Mussolini's Domestic Policies: Economic and Propaganda, 1922 - 1939


While this is a 'must-have' Paper 3 topic, it can also be useful for Paper 2 SPS if there is a question on domestic policy etc. In this case, do please remember that Mussolini is of course a RIGHT-WING SPS ruler! (I know it seems obvious, but strange things happen in the exam room!)

Past Questions:

Paper 3
  • Compare and contrast the domestic policies of Hitler and Mussolini. (May 10)
  • Evaluate the impact on Italy of Mussolini’s domestic and foreign policies between 1922 and 1939. (May 09)
  • Compare and contrast the social and economic policies of Hitler and Mussolini. (Nov 08)
  • “Mussolini’s greatest skill lay in projecting himself through propaganda as a great leader.” How far do you agree with this assertion? (May 07)
  • Compare and contrast totalitarian rule in Hitler’s Germany and Mussolini’s Italy, up to 1939. (May 05)


Key aims:


  • Wanted to improve economy so that foreign input was no longer necessary- autarky for the Italian state.
  • Wanted to portray the greatness of Italy in economic and social terms to the world.


  • Mussolini wanted to create a "personal dictatorship" with the Italian people praising him, and being the master of his own party.

Main economic problems facing Mussolini and Italy, c. 1922:

Economic policies adopted to deal with these, and realise his aims?

Battle for Grain (1925):
  • Improve agriculture to increase grain production so that foreign import was no longer needed (policy to achieve main aim of autarky as well as show economic strength of Italy to improve national pride).
  • Farmers were given grants on tractors and fertilizers and advice on modern techniques.

Corporate State (1926-39):
  • It was aimed to transform the economy to a revolutionary form to aviod problems of labour disputes with capitalists.
  • The "corporate revolution" would provide corporation for each industry that would manage relations between employers and employees- create greater co-operation to maximize production for the good of the nation.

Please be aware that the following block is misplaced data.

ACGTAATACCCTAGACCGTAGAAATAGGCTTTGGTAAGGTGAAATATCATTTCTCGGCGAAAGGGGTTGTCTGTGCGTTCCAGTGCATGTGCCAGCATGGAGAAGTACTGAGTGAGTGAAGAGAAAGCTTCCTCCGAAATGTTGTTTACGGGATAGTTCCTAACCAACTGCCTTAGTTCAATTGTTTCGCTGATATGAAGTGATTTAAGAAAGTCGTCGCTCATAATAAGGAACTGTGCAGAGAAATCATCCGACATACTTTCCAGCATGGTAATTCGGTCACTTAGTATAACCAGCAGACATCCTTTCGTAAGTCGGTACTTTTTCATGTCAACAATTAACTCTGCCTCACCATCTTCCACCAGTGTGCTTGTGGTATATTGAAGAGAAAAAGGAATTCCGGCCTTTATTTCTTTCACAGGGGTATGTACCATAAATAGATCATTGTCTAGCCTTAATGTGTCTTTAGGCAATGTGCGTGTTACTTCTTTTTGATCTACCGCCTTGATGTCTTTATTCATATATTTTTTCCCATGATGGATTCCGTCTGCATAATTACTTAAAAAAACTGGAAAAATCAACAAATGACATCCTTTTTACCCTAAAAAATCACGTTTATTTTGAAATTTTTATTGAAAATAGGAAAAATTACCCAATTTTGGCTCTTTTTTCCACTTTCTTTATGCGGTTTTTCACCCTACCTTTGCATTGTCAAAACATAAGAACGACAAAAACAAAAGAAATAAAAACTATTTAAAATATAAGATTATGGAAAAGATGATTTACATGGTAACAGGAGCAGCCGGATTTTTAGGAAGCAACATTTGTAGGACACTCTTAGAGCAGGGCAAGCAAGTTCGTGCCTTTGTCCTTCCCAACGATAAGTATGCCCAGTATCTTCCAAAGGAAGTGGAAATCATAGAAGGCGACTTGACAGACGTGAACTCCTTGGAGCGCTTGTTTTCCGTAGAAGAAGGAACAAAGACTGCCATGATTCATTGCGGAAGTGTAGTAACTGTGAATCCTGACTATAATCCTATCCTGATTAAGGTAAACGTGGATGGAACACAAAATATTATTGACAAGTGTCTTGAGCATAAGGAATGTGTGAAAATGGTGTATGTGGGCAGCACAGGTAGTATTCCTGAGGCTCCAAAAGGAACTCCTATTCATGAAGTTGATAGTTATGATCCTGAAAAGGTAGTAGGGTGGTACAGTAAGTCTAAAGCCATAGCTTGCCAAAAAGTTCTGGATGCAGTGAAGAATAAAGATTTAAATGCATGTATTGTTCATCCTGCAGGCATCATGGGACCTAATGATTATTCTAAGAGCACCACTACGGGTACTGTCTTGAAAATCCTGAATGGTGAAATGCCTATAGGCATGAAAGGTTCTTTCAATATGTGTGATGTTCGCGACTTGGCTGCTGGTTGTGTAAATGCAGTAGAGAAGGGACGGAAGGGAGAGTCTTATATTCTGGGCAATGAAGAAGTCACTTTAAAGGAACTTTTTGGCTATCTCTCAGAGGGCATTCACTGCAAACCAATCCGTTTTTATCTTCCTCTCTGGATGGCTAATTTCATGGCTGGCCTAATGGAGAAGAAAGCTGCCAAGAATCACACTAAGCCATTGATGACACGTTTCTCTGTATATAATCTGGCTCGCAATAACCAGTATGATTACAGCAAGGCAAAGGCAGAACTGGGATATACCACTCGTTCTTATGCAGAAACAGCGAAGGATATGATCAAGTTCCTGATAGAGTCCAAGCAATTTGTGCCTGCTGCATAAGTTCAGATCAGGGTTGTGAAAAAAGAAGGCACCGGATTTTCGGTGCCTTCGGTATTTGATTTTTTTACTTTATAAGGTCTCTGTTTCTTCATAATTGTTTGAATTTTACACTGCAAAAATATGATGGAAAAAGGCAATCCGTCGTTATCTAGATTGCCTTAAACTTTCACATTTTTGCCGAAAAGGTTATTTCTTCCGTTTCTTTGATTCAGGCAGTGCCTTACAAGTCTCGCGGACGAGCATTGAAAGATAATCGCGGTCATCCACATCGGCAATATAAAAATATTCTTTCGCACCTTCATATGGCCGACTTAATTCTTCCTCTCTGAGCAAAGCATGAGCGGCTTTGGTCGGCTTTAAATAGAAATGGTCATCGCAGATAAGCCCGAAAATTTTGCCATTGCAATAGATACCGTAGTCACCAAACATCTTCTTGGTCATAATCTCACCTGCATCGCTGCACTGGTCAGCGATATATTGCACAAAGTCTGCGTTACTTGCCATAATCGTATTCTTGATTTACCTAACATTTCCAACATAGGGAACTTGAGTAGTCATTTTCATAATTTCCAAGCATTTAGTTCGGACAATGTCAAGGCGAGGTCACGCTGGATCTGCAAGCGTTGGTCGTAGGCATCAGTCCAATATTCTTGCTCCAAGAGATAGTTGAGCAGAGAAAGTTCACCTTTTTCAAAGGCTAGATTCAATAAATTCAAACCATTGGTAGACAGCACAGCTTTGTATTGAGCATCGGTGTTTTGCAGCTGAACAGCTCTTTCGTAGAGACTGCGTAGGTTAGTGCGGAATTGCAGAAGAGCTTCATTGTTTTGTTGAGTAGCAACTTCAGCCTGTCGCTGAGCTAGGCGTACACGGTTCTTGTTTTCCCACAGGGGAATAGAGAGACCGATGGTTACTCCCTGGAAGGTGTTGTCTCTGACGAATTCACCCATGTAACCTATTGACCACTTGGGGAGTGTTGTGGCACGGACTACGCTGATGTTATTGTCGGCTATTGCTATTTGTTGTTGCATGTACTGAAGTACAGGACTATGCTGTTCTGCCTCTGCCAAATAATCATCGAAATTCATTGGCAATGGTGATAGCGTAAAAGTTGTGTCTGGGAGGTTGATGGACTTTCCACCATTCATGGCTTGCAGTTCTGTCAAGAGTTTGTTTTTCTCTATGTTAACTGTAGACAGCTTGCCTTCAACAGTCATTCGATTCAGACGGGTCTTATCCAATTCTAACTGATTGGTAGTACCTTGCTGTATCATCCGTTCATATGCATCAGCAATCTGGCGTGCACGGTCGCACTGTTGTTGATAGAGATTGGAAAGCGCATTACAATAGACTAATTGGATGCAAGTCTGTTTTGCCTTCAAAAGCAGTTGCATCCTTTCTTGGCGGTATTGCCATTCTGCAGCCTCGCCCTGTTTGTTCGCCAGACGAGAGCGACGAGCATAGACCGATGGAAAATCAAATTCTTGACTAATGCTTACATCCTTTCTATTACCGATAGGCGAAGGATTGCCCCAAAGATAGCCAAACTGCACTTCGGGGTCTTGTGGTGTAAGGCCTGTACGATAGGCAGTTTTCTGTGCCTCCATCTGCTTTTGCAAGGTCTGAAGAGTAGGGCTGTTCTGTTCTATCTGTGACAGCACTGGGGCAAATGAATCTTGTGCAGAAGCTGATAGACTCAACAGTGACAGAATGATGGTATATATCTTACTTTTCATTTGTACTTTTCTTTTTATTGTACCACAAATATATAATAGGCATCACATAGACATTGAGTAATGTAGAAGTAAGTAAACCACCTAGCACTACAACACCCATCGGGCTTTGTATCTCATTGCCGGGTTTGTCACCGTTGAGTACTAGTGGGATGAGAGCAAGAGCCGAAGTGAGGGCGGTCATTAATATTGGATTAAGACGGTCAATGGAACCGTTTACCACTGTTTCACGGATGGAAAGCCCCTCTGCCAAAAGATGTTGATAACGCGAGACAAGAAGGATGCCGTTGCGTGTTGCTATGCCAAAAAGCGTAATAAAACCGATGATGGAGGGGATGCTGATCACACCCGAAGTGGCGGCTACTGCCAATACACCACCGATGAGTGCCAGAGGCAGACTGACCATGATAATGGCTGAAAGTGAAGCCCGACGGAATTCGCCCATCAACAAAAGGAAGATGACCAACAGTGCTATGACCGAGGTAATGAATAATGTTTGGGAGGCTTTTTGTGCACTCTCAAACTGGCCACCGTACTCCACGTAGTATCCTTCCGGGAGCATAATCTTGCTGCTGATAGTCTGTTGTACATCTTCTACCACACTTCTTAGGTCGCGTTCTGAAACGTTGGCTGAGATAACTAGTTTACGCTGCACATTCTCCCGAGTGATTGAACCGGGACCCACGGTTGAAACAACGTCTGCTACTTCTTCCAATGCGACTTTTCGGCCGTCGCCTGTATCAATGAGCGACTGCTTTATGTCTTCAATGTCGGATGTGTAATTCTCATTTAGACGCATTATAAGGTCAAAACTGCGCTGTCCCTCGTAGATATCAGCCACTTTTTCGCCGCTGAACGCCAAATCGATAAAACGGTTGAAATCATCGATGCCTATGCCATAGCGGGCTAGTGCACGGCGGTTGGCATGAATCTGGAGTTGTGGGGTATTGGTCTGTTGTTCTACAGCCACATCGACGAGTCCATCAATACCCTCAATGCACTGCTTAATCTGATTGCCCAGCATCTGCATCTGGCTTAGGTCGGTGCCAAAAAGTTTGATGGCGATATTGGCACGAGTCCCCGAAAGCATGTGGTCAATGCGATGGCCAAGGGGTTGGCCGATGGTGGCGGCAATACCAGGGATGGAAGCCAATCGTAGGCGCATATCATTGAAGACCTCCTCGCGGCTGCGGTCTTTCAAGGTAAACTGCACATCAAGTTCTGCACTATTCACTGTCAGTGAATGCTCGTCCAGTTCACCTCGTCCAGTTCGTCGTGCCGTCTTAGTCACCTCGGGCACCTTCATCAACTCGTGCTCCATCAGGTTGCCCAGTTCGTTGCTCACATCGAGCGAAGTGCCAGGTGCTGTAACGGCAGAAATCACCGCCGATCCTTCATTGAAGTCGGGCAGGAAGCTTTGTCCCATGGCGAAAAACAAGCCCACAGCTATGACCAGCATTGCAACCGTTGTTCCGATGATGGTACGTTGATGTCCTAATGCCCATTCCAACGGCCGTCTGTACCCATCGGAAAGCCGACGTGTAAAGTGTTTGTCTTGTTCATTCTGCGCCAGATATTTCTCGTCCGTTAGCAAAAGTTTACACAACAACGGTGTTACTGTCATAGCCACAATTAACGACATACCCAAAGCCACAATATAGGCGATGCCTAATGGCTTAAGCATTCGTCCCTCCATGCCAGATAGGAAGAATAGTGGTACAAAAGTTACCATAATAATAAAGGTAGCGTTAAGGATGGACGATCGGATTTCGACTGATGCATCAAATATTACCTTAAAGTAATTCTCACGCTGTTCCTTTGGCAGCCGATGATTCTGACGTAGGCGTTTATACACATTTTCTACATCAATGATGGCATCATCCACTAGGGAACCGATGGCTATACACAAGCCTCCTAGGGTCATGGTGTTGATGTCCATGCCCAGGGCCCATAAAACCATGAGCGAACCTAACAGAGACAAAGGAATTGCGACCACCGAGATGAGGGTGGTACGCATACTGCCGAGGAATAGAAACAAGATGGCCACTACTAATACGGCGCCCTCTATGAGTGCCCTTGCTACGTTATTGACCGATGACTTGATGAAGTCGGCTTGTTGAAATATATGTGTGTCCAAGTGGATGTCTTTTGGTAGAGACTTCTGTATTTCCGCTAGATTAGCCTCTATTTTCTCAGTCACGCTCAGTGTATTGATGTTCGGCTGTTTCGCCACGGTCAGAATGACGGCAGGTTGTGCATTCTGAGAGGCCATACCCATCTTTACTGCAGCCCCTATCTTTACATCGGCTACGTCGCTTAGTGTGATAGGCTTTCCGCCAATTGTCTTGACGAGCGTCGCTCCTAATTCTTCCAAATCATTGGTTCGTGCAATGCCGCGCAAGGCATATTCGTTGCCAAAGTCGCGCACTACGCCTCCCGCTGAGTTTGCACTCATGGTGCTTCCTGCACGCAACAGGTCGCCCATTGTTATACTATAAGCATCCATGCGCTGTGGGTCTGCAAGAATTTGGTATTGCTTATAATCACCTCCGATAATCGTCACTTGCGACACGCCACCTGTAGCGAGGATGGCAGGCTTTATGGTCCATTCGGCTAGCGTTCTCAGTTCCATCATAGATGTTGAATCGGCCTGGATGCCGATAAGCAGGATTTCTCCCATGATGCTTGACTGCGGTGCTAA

Successes of these policies? From whose perspective?

Battle for Grain:
  • The grain imports were recued by 75% between 1925 and 35.
  • Mussolini took credit for this and protrayed himself as a man of the people- seen as a success for Mussolini as it improved his popularity both with the Italian people and also with foreign countries.

Corporate state:
  • By 1934, 22 corporations covering most of the Italian economy had been set up and seemed to be able to influence the entire economy.

Failures of these policies? From whose perspective?

Battle for Grain:
  • It increased production of wheat but at large costs in other areas of production- much of the land that had been used was much more suitable for citrus, grapes and olives so exports of these decreased drastically.
  • It failed to address the North-South divide in Italy and the rural poverty of the South. This policy was more concerned with increasing Mussolini's own power and prestige and so was largely a failure for the population.
  • Overall, it was a success in terms of wheat and Mussolini's popularity but damaged agriculture in other areas and failed to address the main problem of rural poverty.

Corporate state:
  • In reality, the corporations were dominated by Fascists rather than workers' representatives and workers' interests tended to be pushed aside.
  • Major industrialists tended to ignore the corporations which was made possible by the fact that the corporations were advisory rather than legally binding.